By Patricia Grotenhuis
One day when I was in high school, I noticed that one of my goat kids seemed to be having trouble walking. It was only, at most, a month old, and while the others were out on pasture, it had stayed near the barn. I went out to see what was wrong, and checked the kid over. One hind leg was being favoured, and the hoof was on a slight angle.
I flagged my dad down right away, and he confirmed my suspicions…the kid had a broken leg. We could not call the vet or bring the kid in to the vet clinic, so we made a splint ourselves for the small kid. Popsicle sticks were the perfect size to stabilize the leg, and we wrapped it with multiple layers of vet wrap, which sticks to itself but nothing else and provides support.
Within a short amount of time, little Hop-a-long was back out playing with the other kids. Granted, his gait was not nearly as smooth as the others, and he was not quite as fast as them, but considering his condition he did very well.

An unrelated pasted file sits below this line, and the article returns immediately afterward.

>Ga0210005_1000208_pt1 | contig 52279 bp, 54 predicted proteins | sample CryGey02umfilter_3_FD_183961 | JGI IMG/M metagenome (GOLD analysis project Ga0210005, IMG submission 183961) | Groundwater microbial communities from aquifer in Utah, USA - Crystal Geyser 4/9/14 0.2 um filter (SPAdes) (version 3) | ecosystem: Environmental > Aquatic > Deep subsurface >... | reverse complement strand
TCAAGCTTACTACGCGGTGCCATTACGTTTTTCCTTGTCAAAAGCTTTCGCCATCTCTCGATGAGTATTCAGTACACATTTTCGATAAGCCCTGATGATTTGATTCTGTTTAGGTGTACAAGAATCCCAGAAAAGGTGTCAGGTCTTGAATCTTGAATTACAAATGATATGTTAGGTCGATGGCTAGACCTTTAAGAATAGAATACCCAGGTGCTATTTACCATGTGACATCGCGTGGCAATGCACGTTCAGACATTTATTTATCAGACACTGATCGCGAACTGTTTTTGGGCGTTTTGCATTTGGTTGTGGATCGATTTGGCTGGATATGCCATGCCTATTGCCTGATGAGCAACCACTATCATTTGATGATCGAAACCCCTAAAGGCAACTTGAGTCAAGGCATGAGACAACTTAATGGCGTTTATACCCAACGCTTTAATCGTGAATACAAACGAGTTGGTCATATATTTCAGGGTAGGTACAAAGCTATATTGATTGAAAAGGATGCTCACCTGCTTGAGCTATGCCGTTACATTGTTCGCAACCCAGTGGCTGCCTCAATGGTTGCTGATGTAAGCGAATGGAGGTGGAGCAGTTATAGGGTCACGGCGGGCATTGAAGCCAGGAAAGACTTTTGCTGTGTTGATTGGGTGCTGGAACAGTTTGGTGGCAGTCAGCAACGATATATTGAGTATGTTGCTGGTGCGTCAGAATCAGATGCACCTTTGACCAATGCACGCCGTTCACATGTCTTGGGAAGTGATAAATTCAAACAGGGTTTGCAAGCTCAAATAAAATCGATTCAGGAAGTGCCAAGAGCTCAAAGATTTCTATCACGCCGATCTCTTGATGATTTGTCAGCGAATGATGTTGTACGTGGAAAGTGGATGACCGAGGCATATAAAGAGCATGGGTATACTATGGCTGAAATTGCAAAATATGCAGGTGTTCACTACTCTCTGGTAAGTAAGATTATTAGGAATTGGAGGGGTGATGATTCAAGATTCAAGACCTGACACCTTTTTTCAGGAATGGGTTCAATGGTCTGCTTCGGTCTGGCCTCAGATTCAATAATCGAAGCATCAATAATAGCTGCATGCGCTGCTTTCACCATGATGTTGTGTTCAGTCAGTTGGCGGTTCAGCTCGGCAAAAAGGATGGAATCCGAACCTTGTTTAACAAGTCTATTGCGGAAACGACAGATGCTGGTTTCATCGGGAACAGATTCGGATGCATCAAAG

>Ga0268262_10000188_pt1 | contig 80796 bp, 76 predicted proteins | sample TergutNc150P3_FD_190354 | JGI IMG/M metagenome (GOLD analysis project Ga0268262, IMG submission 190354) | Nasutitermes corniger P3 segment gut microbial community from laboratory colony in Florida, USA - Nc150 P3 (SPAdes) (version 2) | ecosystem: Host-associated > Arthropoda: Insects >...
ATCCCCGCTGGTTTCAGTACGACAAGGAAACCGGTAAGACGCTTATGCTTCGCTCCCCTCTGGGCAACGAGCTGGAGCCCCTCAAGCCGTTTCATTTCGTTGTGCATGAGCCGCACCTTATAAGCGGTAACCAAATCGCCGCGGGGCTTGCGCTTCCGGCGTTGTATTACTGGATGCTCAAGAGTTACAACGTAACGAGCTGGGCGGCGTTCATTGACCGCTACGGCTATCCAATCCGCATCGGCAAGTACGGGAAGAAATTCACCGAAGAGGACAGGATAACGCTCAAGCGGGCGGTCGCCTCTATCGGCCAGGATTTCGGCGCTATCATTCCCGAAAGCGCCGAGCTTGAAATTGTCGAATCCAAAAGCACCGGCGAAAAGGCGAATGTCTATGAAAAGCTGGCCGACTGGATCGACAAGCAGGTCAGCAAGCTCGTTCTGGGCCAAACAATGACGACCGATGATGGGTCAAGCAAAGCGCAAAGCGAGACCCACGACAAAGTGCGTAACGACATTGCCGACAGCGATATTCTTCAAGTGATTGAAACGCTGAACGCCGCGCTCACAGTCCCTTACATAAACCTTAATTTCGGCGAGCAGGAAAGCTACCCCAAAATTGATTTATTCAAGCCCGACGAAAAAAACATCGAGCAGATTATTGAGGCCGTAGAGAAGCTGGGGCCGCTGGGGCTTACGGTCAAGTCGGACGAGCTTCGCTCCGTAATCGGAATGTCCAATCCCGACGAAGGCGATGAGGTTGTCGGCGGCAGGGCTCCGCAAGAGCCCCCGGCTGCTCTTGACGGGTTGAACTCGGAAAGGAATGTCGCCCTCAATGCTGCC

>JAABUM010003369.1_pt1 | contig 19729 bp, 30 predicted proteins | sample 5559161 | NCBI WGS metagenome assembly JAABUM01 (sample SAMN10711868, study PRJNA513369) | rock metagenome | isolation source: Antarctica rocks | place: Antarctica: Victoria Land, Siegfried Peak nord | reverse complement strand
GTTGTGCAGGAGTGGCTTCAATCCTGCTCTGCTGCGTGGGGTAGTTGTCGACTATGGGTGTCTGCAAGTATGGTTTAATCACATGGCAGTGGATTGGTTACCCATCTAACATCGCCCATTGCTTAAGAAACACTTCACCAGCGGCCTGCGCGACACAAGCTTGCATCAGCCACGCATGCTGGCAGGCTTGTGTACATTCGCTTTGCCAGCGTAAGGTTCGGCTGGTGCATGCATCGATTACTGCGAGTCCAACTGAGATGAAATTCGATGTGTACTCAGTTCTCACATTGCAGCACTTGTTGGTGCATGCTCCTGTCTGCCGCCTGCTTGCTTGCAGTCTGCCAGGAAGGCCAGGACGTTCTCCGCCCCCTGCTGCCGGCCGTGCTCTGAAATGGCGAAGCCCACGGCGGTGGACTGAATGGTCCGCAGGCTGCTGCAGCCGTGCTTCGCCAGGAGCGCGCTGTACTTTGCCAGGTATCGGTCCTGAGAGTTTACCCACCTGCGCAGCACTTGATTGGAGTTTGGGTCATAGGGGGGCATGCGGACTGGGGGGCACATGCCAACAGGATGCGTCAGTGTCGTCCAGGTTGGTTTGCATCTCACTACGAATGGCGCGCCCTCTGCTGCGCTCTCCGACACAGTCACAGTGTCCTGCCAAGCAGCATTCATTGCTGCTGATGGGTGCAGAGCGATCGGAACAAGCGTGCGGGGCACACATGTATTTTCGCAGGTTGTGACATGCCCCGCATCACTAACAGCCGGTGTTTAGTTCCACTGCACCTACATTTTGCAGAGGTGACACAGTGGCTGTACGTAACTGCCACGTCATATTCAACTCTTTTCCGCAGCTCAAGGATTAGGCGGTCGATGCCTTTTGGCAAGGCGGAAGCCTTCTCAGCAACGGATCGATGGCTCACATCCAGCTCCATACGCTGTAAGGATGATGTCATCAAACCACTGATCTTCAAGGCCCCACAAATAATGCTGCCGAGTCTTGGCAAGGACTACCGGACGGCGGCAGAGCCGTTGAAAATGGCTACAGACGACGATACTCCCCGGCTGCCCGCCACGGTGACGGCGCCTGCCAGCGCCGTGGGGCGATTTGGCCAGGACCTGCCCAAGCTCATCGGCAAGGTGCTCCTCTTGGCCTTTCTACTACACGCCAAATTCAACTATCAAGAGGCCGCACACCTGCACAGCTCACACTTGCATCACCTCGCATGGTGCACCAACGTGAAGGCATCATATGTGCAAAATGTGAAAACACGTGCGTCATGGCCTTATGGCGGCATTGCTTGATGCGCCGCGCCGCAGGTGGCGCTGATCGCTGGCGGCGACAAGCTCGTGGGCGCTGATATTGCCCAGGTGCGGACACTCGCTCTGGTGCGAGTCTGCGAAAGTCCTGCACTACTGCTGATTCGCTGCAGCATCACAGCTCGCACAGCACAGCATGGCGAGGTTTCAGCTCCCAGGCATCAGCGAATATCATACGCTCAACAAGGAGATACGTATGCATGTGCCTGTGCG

By the time Hop-a-long’s leg was healed enough to remove the splint, we had trouble catching him to do the job. Once the splint was removed, we had to look for Hop-a-long’s markings to distinguish him from the other kids, he was doing so well.
When we first found Hop-a-long with his broken leg, we worried that he may not heal right or that he would have a limp. Thankfully, this was not the case, and he was just fine once the bone healed.
Farm animals can get sick or injured, just like us or any animal. Once that happens, the farmer will do what they can to help the animal, whether it is administering care the way my dad and I helped little Hop-a-long, or calling a vet.
Posted by Farm and Food Care on March 22nd, 2012 :: Filed under Animal care,Canada,Farm life,Goat
Tags :: animal care, farm, Farmers, goats
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